Sacha Kljestan on Dax McCarty: “It’s going to be fun, but its going to be very difficult for sure.” (Noah K. Murray/USA TODAY Sports)

By Michael Lewis Editor

If Dax McCarty is anything like in a game as he was in Red Bulls practice, Sacha Kljestan realizes he and his teammates will be in for a hum-dinger at Red Bull Arena Saturday.

McCarty, captain of the team from 2012-2015 before he was dealt to the Chicago Fire in January, could be tussling with Kljestan, the current captain.

“It was tough,” Kljestan said of McCarty’s departure. “We had a great partnership in the midfield. I really loved playing with him. I think him and I made each better on the field as teammates, but I think we also made each other better as opponents in practice everyday day. So, when we had to play against each other in practice I always knew it was going to be a tough game. I always knew I was going to get his best.

“Now, it’s going to be put to the test for the real thing, for 90 minutes with three points on the line. It’s going to be fun, but its going to be very difficult for sure.”

Right back Sal Zizzo, who got to know the Chicago midfielder quite well during their tenure with the Red Bulls, said McCarty “is a great player and good friend.”

“There’s going to be a lot of emotions with him coming back, I’m sure, with the fans and organization,” Zizzo said. “He was a big part of what this organization did for a lot of years; a couple of Supporters Shields and some really good seasons. Obviously, there’s going to be really high emotions as well.”

But …

“It’s just another game,” he added. “We’ve just got to contain him. He’s a good player.”

During his 5 1/2-year tenure with New York, the 29-year-old McCarty earned much respect from the younger generations as a team leader.

And that was backed by the comments from some of the younger players talking about the veteran defensive midfielder after Thursday’s practice at the Red Bulls training facility in Hanover, N.J.

“He was a role model for me, playing the same position as me,” said one of McCarty’s successors at Red Bulls’ defensive midfielder; Sean Davis is the other holding mid.

“He was a veteran of the league, played at top game, hard games,” said Adams, who is set to join the U.S. Under-20 national team for the U-20 World Cup in South Korea next month. “He set the tone for me and gave me tips and the experiences he had has helped me to where I am to now.”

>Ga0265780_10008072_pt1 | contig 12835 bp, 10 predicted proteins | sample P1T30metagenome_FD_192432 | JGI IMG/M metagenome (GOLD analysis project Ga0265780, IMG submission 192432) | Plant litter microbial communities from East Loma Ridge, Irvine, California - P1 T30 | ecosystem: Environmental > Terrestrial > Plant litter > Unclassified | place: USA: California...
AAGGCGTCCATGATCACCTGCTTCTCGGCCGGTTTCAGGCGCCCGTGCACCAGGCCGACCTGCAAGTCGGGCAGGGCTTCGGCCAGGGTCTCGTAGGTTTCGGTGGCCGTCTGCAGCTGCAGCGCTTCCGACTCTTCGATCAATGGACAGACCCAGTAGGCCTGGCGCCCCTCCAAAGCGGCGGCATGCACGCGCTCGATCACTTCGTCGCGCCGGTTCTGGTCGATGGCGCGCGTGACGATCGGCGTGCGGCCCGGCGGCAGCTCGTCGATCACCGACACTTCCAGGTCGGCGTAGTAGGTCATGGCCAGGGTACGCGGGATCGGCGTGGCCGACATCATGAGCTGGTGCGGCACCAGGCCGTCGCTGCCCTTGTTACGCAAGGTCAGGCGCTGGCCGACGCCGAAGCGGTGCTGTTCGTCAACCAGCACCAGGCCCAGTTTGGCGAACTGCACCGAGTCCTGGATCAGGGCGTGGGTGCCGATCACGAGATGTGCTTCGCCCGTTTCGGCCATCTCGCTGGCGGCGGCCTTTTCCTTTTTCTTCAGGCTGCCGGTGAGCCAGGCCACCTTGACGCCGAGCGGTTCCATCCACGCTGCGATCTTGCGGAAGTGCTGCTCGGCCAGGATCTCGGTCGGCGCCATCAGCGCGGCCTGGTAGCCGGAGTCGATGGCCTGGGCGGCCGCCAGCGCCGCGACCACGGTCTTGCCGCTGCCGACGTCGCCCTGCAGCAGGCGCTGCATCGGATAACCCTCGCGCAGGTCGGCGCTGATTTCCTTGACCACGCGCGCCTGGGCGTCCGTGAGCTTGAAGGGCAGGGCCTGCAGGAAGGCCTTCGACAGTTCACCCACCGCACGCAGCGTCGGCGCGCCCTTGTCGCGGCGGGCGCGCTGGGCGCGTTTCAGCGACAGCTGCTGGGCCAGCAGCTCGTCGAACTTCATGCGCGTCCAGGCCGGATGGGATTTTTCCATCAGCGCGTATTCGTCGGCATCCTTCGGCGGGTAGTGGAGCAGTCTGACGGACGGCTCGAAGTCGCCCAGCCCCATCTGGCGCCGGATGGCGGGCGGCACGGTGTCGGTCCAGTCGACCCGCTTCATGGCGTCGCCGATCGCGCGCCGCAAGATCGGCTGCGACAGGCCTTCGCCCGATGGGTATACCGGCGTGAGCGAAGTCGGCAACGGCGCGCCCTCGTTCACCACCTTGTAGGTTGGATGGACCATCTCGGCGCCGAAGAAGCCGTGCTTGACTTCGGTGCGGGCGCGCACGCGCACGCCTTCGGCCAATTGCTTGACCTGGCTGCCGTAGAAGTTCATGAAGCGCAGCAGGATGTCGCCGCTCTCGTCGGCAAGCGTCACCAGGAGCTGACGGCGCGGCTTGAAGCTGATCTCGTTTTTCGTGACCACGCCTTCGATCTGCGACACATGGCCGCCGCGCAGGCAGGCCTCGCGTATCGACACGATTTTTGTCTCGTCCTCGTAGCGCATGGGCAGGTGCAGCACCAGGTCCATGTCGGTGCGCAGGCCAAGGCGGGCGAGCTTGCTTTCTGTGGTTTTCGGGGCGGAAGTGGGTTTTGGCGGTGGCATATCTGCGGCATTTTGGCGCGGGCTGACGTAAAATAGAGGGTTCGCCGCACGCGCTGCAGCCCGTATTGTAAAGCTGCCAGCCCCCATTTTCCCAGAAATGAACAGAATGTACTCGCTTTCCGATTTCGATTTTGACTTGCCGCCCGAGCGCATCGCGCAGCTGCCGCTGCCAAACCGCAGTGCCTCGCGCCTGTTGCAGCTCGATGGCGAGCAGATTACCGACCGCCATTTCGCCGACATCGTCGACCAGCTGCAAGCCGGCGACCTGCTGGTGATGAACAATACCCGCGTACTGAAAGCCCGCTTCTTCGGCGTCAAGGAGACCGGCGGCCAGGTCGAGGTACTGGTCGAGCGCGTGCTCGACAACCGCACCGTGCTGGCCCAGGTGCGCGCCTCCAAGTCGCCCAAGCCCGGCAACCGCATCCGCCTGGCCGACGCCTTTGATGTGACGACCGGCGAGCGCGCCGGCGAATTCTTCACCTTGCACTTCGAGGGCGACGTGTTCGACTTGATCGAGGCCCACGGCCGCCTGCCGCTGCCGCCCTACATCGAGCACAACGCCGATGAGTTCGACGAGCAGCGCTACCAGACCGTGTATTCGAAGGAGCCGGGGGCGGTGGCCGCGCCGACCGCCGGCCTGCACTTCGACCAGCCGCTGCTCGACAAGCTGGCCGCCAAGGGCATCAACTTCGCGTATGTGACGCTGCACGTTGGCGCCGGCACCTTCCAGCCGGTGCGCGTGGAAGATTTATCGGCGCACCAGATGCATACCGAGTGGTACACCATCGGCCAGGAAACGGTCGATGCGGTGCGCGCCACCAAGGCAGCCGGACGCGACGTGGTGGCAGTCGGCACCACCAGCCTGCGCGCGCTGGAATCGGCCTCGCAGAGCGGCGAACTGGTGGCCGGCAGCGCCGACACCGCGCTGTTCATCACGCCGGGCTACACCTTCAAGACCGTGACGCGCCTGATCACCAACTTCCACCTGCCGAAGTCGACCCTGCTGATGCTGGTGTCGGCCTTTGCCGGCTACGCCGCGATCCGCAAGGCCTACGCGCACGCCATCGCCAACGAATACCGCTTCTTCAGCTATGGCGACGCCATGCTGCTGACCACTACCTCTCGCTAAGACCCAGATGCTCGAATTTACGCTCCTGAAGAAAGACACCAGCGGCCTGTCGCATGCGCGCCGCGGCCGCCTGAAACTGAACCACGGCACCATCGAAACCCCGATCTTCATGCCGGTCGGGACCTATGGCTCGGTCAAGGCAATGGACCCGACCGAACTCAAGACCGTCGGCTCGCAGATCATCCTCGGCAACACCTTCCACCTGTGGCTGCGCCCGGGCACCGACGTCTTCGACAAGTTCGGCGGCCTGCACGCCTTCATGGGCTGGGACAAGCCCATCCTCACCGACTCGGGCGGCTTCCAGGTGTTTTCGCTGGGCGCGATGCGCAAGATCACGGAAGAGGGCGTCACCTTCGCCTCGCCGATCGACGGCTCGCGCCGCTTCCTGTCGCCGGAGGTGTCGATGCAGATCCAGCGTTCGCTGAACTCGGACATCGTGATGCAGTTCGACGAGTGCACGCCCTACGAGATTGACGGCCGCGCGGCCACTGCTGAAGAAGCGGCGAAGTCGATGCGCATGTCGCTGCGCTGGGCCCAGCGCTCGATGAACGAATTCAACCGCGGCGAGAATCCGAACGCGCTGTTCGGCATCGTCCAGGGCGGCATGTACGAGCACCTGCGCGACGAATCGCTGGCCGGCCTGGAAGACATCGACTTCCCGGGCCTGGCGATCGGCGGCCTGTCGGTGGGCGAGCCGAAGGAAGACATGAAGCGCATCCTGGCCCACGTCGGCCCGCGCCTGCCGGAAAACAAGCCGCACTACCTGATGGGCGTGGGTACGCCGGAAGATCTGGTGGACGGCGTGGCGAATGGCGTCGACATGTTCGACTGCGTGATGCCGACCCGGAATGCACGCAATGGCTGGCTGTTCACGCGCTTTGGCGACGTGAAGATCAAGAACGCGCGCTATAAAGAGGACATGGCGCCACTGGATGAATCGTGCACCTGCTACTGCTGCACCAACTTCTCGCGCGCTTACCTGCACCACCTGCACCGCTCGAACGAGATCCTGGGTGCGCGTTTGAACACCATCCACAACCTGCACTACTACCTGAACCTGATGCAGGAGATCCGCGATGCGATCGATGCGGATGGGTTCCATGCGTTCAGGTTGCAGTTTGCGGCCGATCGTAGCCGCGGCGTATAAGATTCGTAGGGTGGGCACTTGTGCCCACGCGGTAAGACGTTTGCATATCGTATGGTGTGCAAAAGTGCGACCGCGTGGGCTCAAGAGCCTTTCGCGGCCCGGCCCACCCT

Alex Muyl, who has scored in the last two Red Bulls’ games, both wins, had similar sentiments about McCarty.

“As a young player coming into the team last year, he gave a lot of support to me, a lot of encouragement,” Muyl told reporters. “He was really helpful. He’s not only a lead by example guy, but he’s someone definitely will tell you what he wants you to do something differently. As a young player, it helps you a lot, you have someone you can look to. He was very helpful to me. Everyone knows him and respects him a lot and ready for him to come here and compete hard and hopefully have a good game, but we get the three points.”

Hmmm. Look at that last sentence.

McCarty’s influence was such that his former teammates hope he does well, as long as their team does better.

While McCarty most likely will say hello to his old teammates and friends on the field, it remains to be seen whether he will even meet Red Bulls head coach Jesse Marsch. Marsch, if you remember, masterminded the controversial trade of McCarty to the Fire for $400,000 in allocation money.

McCarty criticized Marsch on the way the deal was handled.

“It was a tough thing to do from an emotional standpoint, but a thing we were clear as an organization that we needed to do,” Marsch said, before he noted a writer’s remark. “You say we circled the date. I think so. It’s a day for the fans to appreciate Dax, for Dax to appreciate the fans, for Dax to see the people who meant a lot to him.

“This is a great club. When all of us leave, we’re going to miss the days of being here because it’s a wonderful place.”

Marsch said that he wanted McCarty “to appreciate that, want the club and the fans to show appreciation to Dax.”

A homecoming is nice, but leaving RBA with three points would be nicer for either side.

“Most importantly, the focus has to be on the match,” Marsch said. “I think our guys understand that. We’ve talked about what Chicago is about, talked about making it hard on their important guys, Dax being one of them. And we know they’ll be up for the match. Historically, Chicago has caused us problems. We always have to make to account for the things that they’re good at and try to execute what we’re good at and making it pay for us on the day.”

Front Row Soccer editor Michael Lewis has covered 13 World Cups (eight men, five women), seven Olympics and 25 MLS Cups. He has written about New York City FC, New York Cosmos, the New York Red Bulls and both U.S. national teams for Newsday and has penned a soccer history column for the Lewis, who has been honored by the Press Club of Long Island and National Soccer Coaches Association of America, is the former editor of He has written seven books about the beautiful game and has published ALIVE AND KICKING The incredible but true story of the Rochester Lancers. It is available at